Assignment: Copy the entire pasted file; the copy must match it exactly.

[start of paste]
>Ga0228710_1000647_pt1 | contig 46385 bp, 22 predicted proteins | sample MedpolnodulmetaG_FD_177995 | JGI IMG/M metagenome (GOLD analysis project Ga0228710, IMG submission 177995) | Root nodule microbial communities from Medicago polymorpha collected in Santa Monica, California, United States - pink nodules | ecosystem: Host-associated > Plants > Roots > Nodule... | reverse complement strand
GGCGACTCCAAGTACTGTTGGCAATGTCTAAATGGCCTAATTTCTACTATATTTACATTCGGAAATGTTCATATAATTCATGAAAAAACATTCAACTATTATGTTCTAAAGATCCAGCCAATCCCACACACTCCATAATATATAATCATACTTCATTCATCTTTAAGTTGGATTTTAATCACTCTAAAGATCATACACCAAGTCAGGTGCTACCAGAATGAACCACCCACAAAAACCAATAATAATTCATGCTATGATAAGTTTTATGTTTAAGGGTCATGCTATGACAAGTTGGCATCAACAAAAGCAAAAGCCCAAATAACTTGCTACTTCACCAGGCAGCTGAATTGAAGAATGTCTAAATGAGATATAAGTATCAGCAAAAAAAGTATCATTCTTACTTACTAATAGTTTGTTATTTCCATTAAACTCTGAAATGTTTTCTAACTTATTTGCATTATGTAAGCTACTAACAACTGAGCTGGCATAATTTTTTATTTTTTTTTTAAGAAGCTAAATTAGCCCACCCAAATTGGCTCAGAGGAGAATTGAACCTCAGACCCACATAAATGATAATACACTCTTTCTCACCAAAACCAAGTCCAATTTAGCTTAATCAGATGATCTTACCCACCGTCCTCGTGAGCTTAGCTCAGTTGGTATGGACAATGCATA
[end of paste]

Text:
>Ga0228710_1000647_pt1 | contig 46385 bp, 22 predicted proteins | sample MedpolnodulmetaG_FD_177995 | JGI IMG/M metagenome (GOLD analysis project Ga0228710, IMG submission 177995) | Root nodule microbial communities from Medicago polymorpha collected in Santa Monica, California, United States - pink nodules | ecosystem: Host-associated > Plants > Roots > Nodule... | reverse complement strand
GGCGACTCCAAGTACTGTTGGCAATGTCTAAATGGCCTAATTTCTACTATATTTACATTCGGAAATGTTCATATAATTCATGAAAAAACATTCAACTATTATGTTCTAAAGATCCAGCCAATCCCACACACTCCATAATATATAATCATACTTCATTCATCTTTAAGTTGGATTTTAATCACTCTAAAGATCATACACCAAGTCAGGTGCTACCAGAATGAACCACCCACAAAAACCAATAATAATTCATGCTATGATAAGTTTTATGTTTAAGGGTCATGCTATGACAAGTTGGCATCAACAAAAGCAAAAGCCCAAATAACTTGCTACTTCACCAGGCAGCTGAATTGAAGAATGTCTAAATGAGATATAAGTATCAGCAAAAAAAGTATCATTCTTACTTACTAATAGTTTGTTATTTCCATTAAACTCTGAAATGTTTTCTAACTTATTTGCATTATGTAAGCTACTAACAACTGAGCTGGCATAATTTTTTATTTTTTTTTTAAGAAGCTAAATTAGCCCACCCAAATTGGCTCAGAGGAGAATTGAACCTCAGACCCACATAAATGATAATACACTCTTTCTCACCAAAACCAAGTCCAATTTAGCTTAATCAGATGATCTTACCCACCGTCCTCGTGAGCTTAGCTCAGTTGGTATGGACAATGCATA